27 Jul 2016

Driving the Dalton

" ... anyone embarking on a journey along the Dalton Highway is encouraged to bring survival gear ... "

The highway, which directly parallels the Trans Alaska Pipeline, is one of the most isolated roads in the UNITED STATES. There are only three towns along the route: Coldfoot (pop 10) at Mile 175, Wiseman (pop 22) at Mile 188, and Deadhorse (25 permanent residents, 3,500-5,000 or more seasonal residents depending on oil production) at the end of the highway at Mile 414. Fuel is available at the E. L. Patton Yukon River Bridge (Mile 56), as well as Coldfoot and Deadhorse. Two other settlements, Prospect Creek and Galbraith Lake, are uninhabited except for seasonal residents. The road itself is very primitive in places, and small vehicle and motorcycle traffic carries significant risk. The nearest medical facilities are in Fairbanks and Deadhorse. Anyone embarking on a journey on the Dalton is encouraged to bring survival gear. (Source: Wikipedia)

Driving the Dalton Highway has always been an option for us during this trip. That plan was dependant on weather and the timing required to get back to Whitehorse in time to meet my brother Tom and his wife Peg for three weeks of truck camper travel in and around the Yukon Territory. Both the weather and our schedules panned out and allowed us two days of return travel on the road; just enough time to get to the Arctic Circle, dry camp for a night and return to Fairbanks.

From the Dashboard and Along The Road ...
Photography is in chronological order, north from the start of the Dalton and ending at Mile 115.5, the Arctic Circle Crossing.

That's Wry, navigating, lower right corner, on the dashboard.

Road Condition WARNINGS and Gasoline COSTS (our most expensive to date) at Yukon Camp

September 16: After driving 16414 kms, through ON MB SK AB BC & YT in Canada and here in AK USA, this was our most expensive fuel at CDN$ 1.99 / litre. Next closest was Eagle Plains on the Dempster Highway YT at CDN$ 1.42 / litre. Both locations are just south of the Arctic Circle.

Helen (squinting) with her Mom (in the coddler)

There are almost 24 hours of daylight at the Arctic Circle on July 26. 

At times, even late evening the sun is quite intense.

We drove a total of 326.6 kms along the Elliot and Dalton Highways from camp last night at North Pole to the Arctic Circle Crossing at Mile Marker 115.5. Both highways are in fair condition and there was some construction.  

We drove more than 1/4 of the Dalton. This trip is mostly about 'The Drive'. With the exception of hunting and fishing opportunities by ATV in the area, there are few outdoor activities available along the roads' corridor. Oil resource activity and the commercial transport that supports it dominates the area. Hiking trails and birding are present but are often through marshy, boggy areas and usually only travelled as ski trails in the winter. 

When we drove, the roads were dry and quite dusty. The section from the start of the Dalton to Yukon Camp at Mile 56 is mountaineous, long grades up to 9%, big views and the nicest part of our drive. Past Yukon Camp the landscape is not as interesting; fewer significant grades, flater landscape in places. Expect ... mostly gravel, some patchy pavement, large potholes, some washboard, soft shoulders, uneven pavement, centre damage ... our average speed was around 60 kmph (top 70 kmph).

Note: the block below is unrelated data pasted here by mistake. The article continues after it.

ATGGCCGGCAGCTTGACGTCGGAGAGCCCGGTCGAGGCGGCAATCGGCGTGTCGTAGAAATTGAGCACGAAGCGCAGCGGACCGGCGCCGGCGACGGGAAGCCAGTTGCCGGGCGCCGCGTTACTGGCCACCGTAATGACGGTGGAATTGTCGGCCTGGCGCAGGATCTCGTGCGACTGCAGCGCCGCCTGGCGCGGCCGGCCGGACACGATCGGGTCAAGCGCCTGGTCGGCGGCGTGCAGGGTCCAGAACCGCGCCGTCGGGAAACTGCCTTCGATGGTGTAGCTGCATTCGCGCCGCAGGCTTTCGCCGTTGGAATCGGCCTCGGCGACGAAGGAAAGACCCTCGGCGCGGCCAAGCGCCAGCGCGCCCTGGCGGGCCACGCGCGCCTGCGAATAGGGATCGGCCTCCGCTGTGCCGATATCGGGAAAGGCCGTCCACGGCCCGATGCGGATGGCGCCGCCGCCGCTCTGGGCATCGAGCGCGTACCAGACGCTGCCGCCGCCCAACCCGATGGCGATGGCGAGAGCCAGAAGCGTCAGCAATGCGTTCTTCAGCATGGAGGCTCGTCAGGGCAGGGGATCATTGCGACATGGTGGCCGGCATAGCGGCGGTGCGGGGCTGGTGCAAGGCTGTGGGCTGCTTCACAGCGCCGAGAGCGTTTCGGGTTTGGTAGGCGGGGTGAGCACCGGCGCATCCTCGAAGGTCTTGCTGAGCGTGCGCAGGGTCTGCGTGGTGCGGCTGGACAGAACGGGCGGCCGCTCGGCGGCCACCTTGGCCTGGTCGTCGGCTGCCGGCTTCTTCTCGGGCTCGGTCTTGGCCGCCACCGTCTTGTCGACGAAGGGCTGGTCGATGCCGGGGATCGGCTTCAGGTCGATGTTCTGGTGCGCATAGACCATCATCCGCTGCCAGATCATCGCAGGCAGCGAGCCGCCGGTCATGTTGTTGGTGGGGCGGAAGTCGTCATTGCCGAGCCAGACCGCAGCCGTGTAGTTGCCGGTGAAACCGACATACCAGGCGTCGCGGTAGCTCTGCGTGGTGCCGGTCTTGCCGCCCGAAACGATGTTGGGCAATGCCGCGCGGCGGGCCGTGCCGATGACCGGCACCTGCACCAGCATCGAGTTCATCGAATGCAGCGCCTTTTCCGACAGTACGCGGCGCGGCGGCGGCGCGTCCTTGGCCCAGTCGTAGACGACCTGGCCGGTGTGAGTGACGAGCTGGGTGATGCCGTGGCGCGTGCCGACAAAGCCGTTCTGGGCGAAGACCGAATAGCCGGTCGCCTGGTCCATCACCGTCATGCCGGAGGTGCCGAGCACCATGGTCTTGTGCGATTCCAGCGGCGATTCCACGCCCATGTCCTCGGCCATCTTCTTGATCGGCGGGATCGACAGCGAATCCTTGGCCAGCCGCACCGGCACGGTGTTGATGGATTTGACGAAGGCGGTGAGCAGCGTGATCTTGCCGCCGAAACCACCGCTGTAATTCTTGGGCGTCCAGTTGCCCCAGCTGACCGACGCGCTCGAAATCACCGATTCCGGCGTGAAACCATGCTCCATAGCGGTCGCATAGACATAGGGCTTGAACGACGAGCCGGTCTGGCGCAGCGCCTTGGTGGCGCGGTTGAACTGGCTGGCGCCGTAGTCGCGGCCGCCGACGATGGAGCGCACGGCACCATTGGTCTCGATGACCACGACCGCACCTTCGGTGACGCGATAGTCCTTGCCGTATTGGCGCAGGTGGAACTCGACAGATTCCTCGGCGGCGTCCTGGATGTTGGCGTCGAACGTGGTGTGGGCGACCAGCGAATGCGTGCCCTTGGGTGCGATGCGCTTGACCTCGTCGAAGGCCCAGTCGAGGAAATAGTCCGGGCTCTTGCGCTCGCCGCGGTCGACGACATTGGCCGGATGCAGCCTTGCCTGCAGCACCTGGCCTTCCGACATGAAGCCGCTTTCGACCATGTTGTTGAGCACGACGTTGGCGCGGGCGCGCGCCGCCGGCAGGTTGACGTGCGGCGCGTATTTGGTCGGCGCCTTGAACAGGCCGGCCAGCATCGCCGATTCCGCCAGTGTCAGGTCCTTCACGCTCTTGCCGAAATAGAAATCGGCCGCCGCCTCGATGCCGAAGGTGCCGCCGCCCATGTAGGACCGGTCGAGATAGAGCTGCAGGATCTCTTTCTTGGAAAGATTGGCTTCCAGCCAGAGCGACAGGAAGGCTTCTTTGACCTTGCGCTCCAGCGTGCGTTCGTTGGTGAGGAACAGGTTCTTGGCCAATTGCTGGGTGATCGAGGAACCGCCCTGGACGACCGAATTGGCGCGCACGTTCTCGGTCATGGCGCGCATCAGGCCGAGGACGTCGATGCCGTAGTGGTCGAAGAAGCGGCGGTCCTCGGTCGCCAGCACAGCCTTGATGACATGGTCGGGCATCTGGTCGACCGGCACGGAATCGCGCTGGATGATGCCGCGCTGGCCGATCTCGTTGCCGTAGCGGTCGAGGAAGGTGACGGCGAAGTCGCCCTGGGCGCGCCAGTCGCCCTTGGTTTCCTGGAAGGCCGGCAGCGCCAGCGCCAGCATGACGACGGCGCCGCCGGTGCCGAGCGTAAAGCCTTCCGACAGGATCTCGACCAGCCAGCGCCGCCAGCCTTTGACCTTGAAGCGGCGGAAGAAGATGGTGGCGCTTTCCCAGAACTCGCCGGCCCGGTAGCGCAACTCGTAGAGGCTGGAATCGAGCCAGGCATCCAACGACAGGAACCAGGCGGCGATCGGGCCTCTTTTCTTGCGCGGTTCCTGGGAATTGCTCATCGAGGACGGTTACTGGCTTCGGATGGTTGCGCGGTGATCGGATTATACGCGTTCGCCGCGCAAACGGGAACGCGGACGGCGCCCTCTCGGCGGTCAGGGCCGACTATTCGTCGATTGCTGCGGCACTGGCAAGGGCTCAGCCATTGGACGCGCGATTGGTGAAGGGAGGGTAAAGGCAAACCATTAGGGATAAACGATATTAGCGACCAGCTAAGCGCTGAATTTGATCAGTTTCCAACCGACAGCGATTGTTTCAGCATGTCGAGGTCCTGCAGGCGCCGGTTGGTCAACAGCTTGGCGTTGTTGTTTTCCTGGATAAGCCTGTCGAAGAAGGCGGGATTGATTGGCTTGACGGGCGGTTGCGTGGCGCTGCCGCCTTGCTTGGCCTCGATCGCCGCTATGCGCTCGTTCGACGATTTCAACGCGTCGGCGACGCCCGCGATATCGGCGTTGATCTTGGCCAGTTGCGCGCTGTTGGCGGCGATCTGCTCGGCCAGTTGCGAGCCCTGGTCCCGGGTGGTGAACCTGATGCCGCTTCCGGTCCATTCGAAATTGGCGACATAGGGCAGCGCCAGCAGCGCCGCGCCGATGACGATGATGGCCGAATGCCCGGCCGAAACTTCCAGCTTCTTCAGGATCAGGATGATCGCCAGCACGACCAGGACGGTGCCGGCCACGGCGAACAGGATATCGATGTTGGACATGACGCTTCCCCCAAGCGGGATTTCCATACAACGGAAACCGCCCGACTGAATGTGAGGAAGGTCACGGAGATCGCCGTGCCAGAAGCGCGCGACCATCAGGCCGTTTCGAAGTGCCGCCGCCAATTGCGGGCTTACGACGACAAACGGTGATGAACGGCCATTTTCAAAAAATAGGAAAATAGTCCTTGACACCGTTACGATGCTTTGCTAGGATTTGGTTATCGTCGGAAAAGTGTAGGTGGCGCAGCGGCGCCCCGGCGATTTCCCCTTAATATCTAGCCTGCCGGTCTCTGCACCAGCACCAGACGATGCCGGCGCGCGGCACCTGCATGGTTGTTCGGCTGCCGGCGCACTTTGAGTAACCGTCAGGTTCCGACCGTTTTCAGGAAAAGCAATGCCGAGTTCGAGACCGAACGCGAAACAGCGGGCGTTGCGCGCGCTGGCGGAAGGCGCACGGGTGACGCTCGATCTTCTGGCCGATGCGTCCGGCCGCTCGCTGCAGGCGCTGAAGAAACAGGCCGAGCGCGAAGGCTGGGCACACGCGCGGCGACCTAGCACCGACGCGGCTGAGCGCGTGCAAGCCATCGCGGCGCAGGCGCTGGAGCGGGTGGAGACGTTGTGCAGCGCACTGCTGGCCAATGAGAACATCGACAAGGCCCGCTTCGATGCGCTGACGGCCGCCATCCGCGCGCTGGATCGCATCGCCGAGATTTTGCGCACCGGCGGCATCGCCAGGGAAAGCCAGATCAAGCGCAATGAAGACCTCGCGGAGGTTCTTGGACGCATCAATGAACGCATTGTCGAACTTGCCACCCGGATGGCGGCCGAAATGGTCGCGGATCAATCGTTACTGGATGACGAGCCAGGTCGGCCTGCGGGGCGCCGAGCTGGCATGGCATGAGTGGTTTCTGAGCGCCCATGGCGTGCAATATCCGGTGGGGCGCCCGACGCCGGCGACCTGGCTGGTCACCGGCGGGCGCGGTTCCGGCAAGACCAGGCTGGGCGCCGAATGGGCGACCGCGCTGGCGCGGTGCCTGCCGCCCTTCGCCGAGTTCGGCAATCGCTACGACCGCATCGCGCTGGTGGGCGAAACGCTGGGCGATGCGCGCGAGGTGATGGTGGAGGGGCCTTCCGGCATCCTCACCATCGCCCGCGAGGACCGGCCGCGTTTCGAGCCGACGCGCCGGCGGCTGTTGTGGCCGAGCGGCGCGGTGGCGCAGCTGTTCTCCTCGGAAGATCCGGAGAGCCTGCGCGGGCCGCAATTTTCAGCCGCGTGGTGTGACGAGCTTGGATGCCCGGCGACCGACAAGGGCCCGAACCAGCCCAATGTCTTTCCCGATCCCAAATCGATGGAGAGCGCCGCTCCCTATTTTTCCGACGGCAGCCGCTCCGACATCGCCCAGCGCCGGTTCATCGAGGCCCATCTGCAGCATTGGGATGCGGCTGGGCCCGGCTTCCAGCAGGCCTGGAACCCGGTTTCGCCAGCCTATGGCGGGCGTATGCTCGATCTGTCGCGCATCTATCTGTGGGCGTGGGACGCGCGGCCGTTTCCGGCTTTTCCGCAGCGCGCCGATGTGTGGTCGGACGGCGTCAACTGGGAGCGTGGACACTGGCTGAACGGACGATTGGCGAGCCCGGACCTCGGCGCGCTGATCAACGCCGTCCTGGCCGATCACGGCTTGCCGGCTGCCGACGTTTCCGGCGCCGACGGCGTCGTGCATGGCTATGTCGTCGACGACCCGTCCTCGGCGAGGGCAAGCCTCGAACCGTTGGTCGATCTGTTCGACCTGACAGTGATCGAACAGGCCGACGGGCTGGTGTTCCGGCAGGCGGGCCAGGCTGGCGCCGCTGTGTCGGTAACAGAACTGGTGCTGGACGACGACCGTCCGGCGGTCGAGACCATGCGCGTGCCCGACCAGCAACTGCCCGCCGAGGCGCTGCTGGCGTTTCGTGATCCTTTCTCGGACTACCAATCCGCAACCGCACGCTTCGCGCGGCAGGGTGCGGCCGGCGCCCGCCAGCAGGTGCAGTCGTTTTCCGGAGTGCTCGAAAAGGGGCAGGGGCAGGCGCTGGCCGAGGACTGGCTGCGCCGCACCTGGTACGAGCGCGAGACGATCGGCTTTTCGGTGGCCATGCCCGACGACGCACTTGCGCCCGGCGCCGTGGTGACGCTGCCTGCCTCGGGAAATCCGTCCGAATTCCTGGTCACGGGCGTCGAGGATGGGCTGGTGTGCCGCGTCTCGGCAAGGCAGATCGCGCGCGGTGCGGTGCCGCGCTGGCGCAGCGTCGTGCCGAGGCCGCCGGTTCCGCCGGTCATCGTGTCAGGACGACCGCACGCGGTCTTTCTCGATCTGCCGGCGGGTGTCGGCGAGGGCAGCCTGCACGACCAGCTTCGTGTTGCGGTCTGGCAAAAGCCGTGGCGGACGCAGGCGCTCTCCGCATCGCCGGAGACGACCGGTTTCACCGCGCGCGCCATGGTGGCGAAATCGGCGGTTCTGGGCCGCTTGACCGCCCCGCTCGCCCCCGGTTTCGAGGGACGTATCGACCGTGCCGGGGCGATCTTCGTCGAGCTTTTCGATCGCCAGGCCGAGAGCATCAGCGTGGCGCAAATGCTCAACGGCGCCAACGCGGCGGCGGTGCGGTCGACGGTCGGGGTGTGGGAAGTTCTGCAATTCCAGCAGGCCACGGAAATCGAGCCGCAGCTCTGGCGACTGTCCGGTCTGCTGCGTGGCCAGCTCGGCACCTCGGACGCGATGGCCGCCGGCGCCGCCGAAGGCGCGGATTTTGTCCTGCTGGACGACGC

We shared the road with commercial truckers, oil resource crews, some travellers, motorcycle riders, locals working the few settlements along the road and a hitch-hiker ... Tag from New York City ... on his way to swim in the Arctic Ocean at Prudhoe Bay!

We loved his enthusiasm and we inhaled his inspiration ... you'll do well young man!

We spent the night dry camped at the Arctic Circle with a few other travellers. Met Steve from Mission BC on his motorcycle travelling through to Prudhoe Bay; he woke to a dead battery, we boosted his motorcycle. We probably passed 50 bikes heading north today, saw that European MAN Expedition Truck at the entrance to the Dalton on our way out. Different views heading out but still fair to poor road conditions, good weather for the drive and not much traffic heading south. 

Since this post attempts to detail highway conditions while driving the Dalton, I felt it appropriate to describe a situation we experienced, a couple of days after we got off that roadThis isn't the first time we've had this question, so it's now been added to our FAQ file.

How are the roads up there in Canada? 
LOCATION: Tok, Alaska
SITUATION: I was speaking with a traveller. He was in his 70’s, from Michigan, towing a large fifth wheel and on his first road trip to northern North America. The conversation was initiated by him, as a complaint; ‘ That Road in Canada was the worst I have ever driven. ’ He was referring to a highway improvement project northwest of Burwash Landing, along the Alcan Highway.
MY RESPONSE: ‘ Really!, hmmm? ... well ya know ‘ We have traveled to this part of North America numerous times since 1988 and have driven most roads in northern BC, NWT, Yukon and Alaska. That includes rough roads like the Dempster (in Yukon) and Dalton (in Alaska) Highways. The roads crews that build, maintain, repair and improve these highways in Canada and the USA do an exceptional job; on BOTH sides of the border. They work in some of the most adverse weather and rugged landscapes in the world. Roadwork is a never-ending process in these northern regions and the condition of routes traveled one year in either country, can be quite different traveled the next. Appreciate the work they do; don’t complain! To paraphrase James A. Michener ... ‘ If you’re going to critisize the condition of the roads when you drive to remote places, you might best stay home.


Crusty & Wry ... just another Arctic Circle Crossing


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